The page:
The Indira-era congressman’s parliament finale made Prime Minister Narendra Modi to send him off with a tearful farewell.
By Gowher Hamid
Srinagar: The bonhomie resurfaced on the day when the erstwhile state of Jammu and Kashmir’s former chief minister Ghulam Nabi Azad hanged his parliament boots along with the other Kashmiri lawmakers.
Even as the send-off created a void of J&K representation in the upper house, first time after 1994, it was Prime Minister Narendra Modi’s farewell speech for his “mitr” Azad which stole the limelight.
Recalling his long association with the outgoing leader of Opposition in Rajya Sabha, Modi said it won’t be easy for anyone to step in Azad’s boots. The speech saw the premier breaking down for his friend who in 2007 first informed him about the death of Gujarati tourists killed in a grenade attack in Kashmir.
Amid these accolades and tributes, Azad sat silent, concealed his emotions behind a mask and intermittently responded to the resounding remarks and accolades with folded hands.
“But barely 8 years ago when Modi addressed his Lalkar rally in Jammu and created cleavage in Jammu region as a PM-elect, there was only Azad who could manage consolidating the Muslim vote of the region and get a good share of Hindu votes for his sway on the both the communities,” said Sultan Mohammad, a senior congress political worker. “Today’s friends were yesteryear’s nemesis fighting a turf war in J&K.”
By terming himself a “proud Indian Muslim”, Azad recalled his association with Indira and her son Sanjay Gandhi in his farewell address in Rajya Sabha.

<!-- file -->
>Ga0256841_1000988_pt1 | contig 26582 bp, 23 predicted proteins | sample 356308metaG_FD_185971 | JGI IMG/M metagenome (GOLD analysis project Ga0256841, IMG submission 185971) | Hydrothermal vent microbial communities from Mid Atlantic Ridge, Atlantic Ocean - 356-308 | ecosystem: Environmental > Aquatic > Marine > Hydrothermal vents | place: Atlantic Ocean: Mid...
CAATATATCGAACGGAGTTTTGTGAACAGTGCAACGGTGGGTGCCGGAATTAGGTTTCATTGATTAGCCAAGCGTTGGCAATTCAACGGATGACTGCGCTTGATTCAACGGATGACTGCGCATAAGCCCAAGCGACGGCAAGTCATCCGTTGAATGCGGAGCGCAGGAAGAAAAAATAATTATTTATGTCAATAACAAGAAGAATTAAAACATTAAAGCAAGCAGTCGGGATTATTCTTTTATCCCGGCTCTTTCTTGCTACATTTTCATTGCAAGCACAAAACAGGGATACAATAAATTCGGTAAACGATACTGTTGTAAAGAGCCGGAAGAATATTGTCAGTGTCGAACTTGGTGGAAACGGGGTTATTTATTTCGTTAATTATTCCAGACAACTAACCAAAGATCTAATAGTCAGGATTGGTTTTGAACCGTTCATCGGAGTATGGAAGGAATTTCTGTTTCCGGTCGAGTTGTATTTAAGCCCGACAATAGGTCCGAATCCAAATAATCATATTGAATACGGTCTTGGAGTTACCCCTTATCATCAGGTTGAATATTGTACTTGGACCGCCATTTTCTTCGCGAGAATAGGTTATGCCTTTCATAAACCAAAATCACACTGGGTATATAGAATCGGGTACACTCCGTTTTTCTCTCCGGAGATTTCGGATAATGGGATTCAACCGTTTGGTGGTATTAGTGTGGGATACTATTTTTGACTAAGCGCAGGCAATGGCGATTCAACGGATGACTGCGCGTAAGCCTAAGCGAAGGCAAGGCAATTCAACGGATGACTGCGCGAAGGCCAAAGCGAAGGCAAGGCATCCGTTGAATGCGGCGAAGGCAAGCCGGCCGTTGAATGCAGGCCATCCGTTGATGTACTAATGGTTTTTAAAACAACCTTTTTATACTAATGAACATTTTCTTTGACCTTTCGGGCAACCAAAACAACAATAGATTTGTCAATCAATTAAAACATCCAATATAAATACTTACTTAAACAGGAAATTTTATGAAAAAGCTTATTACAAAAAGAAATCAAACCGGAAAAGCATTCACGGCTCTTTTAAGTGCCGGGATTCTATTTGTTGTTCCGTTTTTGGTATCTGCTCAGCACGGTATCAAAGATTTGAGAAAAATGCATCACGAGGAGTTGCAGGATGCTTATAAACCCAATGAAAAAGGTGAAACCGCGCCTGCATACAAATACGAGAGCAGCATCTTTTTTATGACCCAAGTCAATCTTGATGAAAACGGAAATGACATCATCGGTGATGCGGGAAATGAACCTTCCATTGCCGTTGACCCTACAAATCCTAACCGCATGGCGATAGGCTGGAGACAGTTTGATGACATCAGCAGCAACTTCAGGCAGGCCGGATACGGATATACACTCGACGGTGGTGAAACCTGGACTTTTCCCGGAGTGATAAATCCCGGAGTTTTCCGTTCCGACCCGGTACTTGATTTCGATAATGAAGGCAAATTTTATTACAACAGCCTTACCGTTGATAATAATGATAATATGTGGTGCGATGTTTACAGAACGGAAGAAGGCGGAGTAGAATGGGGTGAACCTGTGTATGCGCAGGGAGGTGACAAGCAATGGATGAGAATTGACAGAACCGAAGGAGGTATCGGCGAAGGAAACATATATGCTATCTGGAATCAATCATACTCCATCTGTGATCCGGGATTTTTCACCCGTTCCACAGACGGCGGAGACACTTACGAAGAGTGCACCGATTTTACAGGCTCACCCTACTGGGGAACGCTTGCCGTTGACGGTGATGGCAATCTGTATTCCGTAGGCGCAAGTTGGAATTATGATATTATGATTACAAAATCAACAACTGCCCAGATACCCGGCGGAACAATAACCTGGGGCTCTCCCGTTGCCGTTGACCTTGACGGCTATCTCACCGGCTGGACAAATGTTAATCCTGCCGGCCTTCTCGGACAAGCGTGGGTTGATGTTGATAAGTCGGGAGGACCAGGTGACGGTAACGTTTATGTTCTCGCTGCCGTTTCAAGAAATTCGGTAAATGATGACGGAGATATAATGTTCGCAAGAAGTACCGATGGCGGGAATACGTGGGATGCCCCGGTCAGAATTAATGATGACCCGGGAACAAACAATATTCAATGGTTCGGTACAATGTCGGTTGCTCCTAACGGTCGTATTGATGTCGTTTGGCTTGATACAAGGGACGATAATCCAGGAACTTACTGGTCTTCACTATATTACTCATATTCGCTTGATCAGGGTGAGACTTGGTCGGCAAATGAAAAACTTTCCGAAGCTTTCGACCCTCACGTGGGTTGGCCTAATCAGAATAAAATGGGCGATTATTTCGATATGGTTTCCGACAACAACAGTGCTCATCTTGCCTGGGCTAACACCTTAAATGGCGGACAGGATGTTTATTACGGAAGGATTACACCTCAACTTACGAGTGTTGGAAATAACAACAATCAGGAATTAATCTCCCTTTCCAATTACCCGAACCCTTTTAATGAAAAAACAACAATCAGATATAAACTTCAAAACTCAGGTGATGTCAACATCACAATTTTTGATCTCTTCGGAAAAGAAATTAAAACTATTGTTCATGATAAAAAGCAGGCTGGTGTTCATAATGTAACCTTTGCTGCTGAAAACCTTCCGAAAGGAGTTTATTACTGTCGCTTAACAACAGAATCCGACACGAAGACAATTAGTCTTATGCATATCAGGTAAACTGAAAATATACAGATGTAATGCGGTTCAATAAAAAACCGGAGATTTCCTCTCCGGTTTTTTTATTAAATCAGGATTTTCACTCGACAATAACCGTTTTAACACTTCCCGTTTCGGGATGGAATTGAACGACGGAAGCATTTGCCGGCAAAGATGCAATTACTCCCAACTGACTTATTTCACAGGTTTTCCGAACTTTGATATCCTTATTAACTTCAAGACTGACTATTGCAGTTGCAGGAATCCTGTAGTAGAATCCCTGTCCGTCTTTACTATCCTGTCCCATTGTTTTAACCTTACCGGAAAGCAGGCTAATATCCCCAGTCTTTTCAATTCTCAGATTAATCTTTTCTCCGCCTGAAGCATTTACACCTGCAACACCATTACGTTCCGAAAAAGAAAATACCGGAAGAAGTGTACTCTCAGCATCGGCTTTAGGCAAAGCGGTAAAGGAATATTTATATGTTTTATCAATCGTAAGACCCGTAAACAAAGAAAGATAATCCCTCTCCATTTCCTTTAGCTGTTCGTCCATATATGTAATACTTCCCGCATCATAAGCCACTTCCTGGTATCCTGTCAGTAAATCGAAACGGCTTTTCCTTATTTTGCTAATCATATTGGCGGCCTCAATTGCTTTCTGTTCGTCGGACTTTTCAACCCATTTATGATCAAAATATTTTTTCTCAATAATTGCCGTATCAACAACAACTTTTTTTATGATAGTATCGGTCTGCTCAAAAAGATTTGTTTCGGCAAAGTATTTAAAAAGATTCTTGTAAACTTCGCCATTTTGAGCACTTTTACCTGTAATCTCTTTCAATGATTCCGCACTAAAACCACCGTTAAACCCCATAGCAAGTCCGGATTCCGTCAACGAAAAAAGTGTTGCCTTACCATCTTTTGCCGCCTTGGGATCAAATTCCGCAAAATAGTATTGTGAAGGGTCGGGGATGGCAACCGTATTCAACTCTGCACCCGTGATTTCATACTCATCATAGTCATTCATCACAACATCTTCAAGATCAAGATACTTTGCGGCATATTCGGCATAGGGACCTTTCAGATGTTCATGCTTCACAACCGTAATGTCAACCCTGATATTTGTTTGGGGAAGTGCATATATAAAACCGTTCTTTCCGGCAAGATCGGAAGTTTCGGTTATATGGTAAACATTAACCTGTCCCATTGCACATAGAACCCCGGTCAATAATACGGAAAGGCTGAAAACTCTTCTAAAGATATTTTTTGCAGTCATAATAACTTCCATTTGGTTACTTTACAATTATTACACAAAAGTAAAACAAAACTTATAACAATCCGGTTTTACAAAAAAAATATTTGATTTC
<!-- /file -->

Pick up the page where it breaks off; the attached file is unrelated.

As a young and ambitious political activist, Azad made his formal political debut after the 21-month long Emergency imposed by his “madam” ended in 1977. He suffered an early loss from Inderwal state assembly seat.
That primary defeat removed him from the political scene of J&K where his senior Mufti Mohammad Sayeed was then holding the congress fort and proving the only opposition to the National Conference.
Outside the state, his political career was mainly determined by his Rajya Sabha stints and his twin wins—1980 and 1985—from Maharashtra’s Washim constituency.
In 1990, Azad was elected to Rajya Sabha from Maharashtra. The National Conference nominated him to the upper house in 1996. He eventually played a big role in floating the PDP-Congress alliance in 2002.
In 2005, he was elected as the Chief Minister of J&K and months later registered the first assembly election win from J&K with a massive victory from his home-turf, Bhaderwah.
“After I became chief minister, I held the first public meeting in [Syed Ali] Geelani’s bastion, Sopore,” Azad said in his farewell speech. “It was the message that none could be discriminated against during my rule.”
After three years, Azad saw his coalition government collapsing under the weight of 2008 summer agitation. A year later, Azad was reelected to Rajya Sabha.
While battling for J&K’s Statehood and wishing to end turmoil in his homeland, Azad pointed out the fact in his parliament address that the majority has to lead by an example.
“I think it was a subtle parting comment on the state of affairs in the country today, under his friend’s rule,” Sultan, the congress activist, said.
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